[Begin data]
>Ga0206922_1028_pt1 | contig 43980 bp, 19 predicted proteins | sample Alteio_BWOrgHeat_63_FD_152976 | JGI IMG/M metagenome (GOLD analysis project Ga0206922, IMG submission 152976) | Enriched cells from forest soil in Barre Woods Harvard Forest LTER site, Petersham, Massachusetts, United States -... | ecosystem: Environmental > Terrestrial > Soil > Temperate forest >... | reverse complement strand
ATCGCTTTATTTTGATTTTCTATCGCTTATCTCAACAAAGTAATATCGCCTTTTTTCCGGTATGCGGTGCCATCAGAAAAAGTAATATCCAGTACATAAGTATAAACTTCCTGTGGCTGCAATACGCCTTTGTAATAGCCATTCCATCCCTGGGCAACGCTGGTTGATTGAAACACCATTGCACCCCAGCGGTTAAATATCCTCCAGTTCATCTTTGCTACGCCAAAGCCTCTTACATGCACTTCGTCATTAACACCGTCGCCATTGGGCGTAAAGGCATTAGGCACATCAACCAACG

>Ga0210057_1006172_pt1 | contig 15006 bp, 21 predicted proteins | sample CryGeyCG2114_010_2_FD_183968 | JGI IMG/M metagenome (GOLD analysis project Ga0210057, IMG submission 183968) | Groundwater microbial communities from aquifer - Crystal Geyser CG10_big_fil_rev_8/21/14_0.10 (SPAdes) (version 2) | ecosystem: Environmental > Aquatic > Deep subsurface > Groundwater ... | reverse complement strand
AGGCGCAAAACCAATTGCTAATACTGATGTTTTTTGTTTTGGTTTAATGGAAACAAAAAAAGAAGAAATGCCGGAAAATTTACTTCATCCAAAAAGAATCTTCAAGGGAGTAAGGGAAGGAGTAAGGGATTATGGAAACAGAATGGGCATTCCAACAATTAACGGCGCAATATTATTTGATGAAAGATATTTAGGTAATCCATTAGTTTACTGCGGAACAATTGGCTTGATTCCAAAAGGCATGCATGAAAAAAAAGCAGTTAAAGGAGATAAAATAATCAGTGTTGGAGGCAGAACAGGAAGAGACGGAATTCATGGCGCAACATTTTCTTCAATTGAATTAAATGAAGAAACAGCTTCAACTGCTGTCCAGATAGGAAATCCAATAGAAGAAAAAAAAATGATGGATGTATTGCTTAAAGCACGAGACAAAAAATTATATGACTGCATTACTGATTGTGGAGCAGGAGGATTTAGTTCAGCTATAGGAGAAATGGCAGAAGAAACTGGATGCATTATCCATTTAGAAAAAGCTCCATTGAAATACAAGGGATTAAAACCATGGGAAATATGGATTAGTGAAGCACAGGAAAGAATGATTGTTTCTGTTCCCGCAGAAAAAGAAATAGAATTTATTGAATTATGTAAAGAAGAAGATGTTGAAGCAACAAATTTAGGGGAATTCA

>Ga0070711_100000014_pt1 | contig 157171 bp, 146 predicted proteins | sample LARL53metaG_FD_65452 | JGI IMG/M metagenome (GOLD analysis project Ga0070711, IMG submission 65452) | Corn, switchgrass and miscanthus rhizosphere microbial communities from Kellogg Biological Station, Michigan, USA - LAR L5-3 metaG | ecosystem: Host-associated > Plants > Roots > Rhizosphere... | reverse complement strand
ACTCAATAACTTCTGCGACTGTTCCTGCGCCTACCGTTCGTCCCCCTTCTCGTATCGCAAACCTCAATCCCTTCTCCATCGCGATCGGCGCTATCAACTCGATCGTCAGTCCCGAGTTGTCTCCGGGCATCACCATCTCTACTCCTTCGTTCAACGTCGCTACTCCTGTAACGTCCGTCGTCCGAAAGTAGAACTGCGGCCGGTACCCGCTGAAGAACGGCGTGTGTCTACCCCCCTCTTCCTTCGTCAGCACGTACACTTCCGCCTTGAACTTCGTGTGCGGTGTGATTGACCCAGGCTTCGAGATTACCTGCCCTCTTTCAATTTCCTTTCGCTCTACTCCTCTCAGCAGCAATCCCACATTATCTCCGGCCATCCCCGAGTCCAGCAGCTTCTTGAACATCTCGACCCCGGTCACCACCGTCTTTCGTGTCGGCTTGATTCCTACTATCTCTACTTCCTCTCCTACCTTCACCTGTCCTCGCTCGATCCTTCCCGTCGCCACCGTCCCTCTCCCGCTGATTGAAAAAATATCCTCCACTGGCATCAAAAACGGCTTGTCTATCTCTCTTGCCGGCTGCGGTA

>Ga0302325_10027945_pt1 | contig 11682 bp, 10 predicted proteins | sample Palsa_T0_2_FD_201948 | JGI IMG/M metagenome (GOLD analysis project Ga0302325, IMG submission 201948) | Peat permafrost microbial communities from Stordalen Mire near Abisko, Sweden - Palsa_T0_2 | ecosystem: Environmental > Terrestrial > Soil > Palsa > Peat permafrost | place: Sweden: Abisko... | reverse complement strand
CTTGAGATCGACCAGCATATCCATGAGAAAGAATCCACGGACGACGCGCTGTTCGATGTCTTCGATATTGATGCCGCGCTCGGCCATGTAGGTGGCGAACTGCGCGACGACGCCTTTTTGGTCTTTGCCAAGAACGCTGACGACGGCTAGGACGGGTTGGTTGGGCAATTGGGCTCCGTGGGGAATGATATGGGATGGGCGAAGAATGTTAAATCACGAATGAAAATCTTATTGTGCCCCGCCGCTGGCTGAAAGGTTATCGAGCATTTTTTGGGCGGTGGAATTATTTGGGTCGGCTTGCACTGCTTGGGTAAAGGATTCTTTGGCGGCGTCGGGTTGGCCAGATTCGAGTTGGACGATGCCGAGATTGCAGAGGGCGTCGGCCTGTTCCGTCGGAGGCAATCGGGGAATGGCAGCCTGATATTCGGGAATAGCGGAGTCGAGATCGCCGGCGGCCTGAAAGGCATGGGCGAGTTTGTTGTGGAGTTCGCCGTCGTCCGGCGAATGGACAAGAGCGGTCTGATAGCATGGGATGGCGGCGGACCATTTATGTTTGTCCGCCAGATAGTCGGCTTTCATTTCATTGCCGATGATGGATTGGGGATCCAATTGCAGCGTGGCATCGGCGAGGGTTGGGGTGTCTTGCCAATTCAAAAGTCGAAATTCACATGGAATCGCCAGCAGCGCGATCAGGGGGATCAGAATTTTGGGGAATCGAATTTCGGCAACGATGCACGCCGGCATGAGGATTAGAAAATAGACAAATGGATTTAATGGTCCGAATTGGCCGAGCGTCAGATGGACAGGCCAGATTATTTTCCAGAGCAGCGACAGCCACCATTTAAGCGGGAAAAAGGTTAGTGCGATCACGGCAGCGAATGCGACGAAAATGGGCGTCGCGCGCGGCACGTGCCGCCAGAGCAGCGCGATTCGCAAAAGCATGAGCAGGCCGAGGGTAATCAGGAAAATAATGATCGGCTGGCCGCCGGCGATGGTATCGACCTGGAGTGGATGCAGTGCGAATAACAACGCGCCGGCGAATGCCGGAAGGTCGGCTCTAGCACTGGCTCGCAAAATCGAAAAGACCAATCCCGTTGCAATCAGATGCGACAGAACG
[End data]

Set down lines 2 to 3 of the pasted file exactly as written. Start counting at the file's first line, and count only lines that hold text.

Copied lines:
ATCGCTTTATTTTGATTTTCTATCGCTTATCTCAACAAAGTAATATCGCCTTTTTTCCGGTATGCGGTGCCATCAGAAAAAGTAATATCCAGTACATAAGTATAAACTTCCTGTGGCTGCAATACGCCTTTGTAATAGCCATTCCATCCCTGGGCAACGCTGGTTGATTGAAACACCATTGCACCCCAGCGGTTAAATATCCTCCAGTTCATCTTTGCTACGCCAAAGCCTCTTACATGCACTTCGTCATTAACACCGTCGCCATTGGGCGTAAAGGCATTAGGCACATCAACCAACG

>Ga0210057_1006172_pt1 | contig 15006 bp, 21 predicted proteins | sample CryGeyCG2114_010_2_FD_183968 | JGI IMG/M metagenome (GOLD analysis project Ga0210057, IMG submission 183968) | Groundwater microbial communities from aquifer - Crystal Geyser CG10_big_fil_rev_8/21/14_0.10 (SPAdes) (version 2) | ecosystem: Environmental > Aquatic > Deep subsurface > Groundwater ... | reverse complement strand